Tuesday, March 29, 2011


I originally had my room set up just like the rest of the math teachers in my department... rows with students in pairs. When I went to high school, my desks were set up like this and I thought this worked well. However, I recently attended a workshop on Cooperative Learning. This workshop was one of the most inspiring things I have heard in a long time. The workshop has had the wheels in my head turning for the last two weeks and on my 2 hour drive to work this morning I finally decided to re-arrange my desks. My students are now sitting in groups of 4. Who would have thought, groups in math class?! It really threw the students for a loop today when they walked into my room and the desks were totally different. We didn't do any cooperative learning today, but I wanted to get the students acclimated to the new set-up before I jump into a new style of teaching. So far, the students handled it well, and really weren't chatty the way I feared they might be. I am nervous about my other 3 classes. They are lower ability level classes, have more discipline problems and are more talkative, so groups will be a big challenge. I will test it tomorrow, see what happens, and if I need to, change seating arrangements daily. I am excited to see what wonderful lessons and experiences this seating change will bring for myself and my students.

Monday, March 28, 2011

Grading Changes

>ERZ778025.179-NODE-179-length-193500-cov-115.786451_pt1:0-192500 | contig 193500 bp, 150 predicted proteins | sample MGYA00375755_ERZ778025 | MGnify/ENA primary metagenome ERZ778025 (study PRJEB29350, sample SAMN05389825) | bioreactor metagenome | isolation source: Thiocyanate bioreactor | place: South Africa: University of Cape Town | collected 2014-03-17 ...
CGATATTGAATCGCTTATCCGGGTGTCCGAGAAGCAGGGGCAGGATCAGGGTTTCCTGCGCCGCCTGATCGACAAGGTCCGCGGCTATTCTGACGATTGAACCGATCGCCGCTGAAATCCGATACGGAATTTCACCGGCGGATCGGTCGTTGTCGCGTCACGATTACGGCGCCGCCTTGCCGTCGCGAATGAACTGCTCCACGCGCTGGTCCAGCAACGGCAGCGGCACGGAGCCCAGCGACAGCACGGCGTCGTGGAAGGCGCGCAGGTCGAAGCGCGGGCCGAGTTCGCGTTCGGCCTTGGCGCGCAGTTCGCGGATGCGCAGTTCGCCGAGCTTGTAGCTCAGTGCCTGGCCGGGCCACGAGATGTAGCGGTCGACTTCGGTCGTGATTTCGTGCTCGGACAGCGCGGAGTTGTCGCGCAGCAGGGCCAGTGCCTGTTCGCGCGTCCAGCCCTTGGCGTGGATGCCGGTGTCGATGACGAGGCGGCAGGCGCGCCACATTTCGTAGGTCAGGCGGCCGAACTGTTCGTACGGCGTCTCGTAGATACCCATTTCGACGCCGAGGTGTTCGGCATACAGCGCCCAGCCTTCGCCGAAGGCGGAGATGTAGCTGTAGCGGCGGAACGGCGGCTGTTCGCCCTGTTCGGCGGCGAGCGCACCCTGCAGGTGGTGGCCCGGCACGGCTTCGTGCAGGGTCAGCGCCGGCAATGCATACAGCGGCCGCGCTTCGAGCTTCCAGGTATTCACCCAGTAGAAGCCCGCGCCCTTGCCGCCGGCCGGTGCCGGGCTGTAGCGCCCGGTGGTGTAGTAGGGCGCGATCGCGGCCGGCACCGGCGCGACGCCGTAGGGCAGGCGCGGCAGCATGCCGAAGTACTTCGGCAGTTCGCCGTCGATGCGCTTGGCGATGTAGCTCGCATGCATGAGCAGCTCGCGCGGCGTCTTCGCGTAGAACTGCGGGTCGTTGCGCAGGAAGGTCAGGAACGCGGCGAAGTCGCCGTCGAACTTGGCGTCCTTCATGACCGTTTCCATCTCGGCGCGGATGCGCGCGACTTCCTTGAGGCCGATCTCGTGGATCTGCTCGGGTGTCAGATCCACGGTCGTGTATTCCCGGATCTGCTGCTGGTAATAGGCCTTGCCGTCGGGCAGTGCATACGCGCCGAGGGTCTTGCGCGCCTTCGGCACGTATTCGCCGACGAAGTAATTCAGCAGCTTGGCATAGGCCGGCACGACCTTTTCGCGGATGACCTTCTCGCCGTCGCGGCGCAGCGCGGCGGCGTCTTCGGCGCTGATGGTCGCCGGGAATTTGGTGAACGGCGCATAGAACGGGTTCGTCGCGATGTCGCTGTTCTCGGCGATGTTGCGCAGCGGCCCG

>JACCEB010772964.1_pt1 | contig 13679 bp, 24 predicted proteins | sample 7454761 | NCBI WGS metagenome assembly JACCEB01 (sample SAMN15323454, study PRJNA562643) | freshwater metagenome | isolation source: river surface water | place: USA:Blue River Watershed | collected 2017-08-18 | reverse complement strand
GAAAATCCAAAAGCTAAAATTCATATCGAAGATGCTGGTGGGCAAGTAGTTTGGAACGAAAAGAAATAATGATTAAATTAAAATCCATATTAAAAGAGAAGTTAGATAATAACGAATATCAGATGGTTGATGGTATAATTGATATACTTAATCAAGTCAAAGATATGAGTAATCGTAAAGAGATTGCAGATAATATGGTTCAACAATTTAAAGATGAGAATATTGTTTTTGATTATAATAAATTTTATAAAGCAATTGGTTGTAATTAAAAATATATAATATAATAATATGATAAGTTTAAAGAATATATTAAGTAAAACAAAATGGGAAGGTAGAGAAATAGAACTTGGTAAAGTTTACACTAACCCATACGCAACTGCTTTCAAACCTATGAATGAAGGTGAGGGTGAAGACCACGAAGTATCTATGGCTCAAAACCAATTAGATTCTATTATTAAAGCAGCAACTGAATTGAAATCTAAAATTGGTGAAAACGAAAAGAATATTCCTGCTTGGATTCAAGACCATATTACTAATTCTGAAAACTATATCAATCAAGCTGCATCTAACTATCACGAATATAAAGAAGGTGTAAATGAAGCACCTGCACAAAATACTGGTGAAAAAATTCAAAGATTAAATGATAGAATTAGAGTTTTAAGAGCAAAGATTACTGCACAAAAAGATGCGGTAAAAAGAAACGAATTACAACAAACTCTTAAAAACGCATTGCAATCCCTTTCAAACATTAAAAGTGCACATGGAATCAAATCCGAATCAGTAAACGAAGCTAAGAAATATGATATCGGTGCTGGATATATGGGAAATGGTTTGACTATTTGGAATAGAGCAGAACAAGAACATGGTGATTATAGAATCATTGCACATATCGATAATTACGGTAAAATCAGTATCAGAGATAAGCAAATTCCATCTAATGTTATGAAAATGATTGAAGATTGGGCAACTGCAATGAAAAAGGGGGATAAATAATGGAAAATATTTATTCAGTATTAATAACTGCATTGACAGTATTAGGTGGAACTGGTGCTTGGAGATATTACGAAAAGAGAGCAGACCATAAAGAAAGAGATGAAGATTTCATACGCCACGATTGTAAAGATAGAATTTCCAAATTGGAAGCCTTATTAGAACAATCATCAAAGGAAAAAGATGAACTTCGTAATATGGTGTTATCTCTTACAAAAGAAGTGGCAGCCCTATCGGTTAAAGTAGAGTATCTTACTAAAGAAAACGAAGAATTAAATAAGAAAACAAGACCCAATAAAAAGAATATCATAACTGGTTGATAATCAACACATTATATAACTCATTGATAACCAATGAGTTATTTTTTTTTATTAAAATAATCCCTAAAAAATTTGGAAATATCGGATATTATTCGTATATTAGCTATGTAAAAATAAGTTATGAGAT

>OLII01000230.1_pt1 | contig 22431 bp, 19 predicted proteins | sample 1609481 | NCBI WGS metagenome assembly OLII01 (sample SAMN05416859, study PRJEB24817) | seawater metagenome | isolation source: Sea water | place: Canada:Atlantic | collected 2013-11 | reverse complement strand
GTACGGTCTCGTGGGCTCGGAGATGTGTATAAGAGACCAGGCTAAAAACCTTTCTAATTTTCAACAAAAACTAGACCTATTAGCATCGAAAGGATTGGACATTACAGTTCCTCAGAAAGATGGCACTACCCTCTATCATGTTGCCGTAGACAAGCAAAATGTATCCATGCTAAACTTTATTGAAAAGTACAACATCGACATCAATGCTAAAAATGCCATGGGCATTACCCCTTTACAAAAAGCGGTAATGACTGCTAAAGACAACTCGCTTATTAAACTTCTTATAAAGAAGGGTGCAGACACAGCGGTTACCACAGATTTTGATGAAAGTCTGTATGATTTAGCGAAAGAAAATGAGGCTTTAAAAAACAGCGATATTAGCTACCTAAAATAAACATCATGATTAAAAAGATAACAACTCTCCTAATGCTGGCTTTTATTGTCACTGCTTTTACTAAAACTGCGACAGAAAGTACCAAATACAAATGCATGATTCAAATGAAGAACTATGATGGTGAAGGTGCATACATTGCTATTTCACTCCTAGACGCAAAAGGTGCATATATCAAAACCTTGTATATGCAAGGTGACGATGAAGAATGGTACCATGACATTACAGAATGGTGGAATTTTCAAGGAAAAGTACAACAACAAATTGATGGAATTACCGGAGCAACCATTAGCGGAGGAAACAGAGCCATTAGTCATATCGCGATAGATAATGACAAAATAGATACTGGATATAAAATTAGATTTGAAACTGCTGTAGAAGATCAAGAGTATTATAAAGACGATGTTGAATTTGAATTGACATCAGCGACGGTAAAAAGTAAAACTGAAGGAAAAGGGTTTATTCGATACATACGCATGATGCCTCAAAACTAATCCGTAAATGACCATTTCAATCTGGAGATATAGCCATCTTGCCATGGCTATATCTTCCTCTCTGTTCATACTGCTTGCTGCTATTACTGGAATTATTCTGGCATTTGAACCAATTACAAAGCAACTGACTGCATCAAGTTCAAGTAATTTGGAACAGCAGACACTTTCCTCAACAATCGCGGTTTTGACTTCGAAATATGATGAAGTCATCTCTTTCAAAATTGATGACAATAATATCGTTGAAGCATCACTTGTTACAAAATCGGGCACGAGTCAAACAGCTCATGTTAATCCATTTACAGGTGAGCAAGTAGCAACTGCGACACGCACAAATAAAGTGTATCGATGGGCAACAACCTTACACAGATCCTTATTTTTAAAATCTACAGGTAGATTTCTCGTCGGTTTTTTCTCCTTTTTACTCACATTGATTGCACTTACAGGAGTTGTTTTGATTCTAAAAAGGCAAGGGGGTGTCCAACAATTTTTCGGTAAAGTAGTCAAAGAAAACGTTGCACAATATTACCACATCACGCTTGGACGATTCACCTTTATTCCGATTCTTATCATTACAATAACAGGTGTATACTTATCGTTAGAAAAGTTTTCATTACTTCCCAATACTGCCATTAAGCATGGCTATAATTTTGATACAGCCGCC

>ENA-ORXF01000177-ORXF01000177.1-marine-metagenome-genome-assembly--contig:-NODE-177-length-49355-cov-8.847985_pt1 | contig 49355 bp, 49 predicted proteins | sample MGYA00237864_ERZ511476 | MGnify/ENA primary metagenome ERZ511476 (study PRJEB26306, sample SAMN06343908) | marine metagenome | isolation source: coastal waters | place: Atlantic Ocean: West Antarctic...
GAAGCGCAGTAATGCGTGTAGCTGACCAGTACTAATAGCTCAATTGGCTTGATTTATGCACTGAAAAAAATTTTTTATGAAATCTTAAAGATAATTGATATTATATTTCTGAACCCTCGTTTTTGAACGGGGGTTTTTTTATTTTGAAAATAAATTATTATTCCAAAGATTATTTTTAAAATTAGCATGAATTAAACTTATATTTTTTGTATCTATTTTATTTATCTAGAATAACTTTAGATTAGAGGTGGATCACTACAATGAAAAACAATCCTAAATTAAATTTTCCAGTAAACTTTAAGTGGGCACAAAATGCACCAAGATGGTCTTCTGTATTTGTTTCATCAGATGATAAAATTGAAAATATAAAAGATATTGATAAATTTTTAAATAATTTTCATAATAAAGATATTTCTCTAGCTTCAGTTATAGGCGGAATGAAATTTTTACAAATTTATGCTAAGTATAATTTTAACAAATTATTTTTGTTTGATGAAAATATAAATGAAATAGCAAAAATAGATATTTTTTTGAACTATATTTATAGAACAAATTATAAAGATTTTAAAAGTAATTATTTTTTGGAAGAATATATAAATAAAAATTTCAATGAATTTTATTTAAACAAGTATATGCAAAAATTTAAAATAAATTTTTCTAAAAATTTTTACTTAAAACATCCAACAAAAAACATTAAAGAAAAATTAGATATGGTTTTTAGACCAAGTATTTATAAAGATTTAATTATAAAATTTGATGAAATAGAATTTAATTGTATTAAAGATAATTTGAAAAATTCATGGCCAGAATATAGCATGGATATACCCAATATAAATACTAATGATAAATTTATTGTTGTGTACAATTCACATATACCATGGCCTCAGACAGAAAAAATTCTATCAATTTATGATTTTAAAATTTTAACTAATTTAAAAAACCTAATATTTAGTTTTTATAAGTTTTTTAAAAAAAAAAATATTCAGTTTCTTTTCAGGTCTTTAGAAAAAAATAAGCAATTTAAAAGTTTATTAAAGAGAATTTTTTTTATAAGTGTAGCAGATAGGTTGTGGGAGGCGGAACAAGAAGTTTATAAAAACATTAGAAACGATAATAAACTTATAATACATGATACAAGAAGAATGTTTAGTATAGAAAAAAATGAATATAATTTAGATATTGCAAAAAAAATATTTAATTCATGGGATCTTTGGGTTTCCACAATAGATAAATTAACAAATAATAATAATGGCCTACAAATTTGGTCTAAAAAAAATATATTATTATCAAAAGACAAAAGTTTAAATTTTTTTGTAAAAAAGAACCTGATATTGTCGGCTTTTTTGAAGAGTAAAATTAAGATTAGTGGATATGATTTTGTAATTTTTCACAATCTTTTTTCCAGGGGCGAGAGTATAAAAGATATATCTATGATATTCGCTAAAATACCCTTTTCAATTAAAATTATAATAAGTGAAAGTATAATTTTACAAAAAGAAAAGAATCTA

It's been a while since I've posted... a long while. I have been having a pretty successful year, and have been making some major changes to my teaching. First are re-tests and corrections... I have been changing my views a little after reading other math teaching blogs. My goal is that by the end of the year the students know a certain amount of information about Geometry, so does it really matter if they get it on the first try? I'd have to say no. So, for my Regents Geometry classes, I have started letting them re-take unit tests. Quizzes are still one shot only, but they tend to be short, easy and single topic. Any student can re-take a unit test (different version than they originally saw) as long as they complete the following: 1. correct their unit test 2. stay after for 2 activity periods (or one Learning Lab) to study. I will take the higher of the two grades. This shows me that they are studying and also ensures that they are not just blowing off the first test. So far very few students have taken advantage of this, and it certainly hasn't been the students I would have thought should be doing this. I have read that other math teachers break their tests down into sections and you can retake just parts of the test, but I'm not entirely sure how that would look/be executed. In my Trimester Algebra II/Trigonometry course, I have given those students an even wider latitude. Any in-class assignment (warm-up, classwork, etc) that is collected can be re-done for full credit. Any quiz can be re-taken (again, a different version) with corrections to the original quiz and 5-10 practice problems completed. Unit tests are treated the same as for Regents Geometry. So far only about 3 kids have taken advantage of this... mind you, I only have about 5 students passing this class right now. I don't have quantifiable data yet that this is making a difference for my students, but I have to believe that it does. How can giving students a second chance to learn something not be beneficial to their learning? This has created a massive amount of work for myself, but I believe that in the long run the students will benefit from this. To those that offer re-tests, have you found that they help the students? How do you handle the process?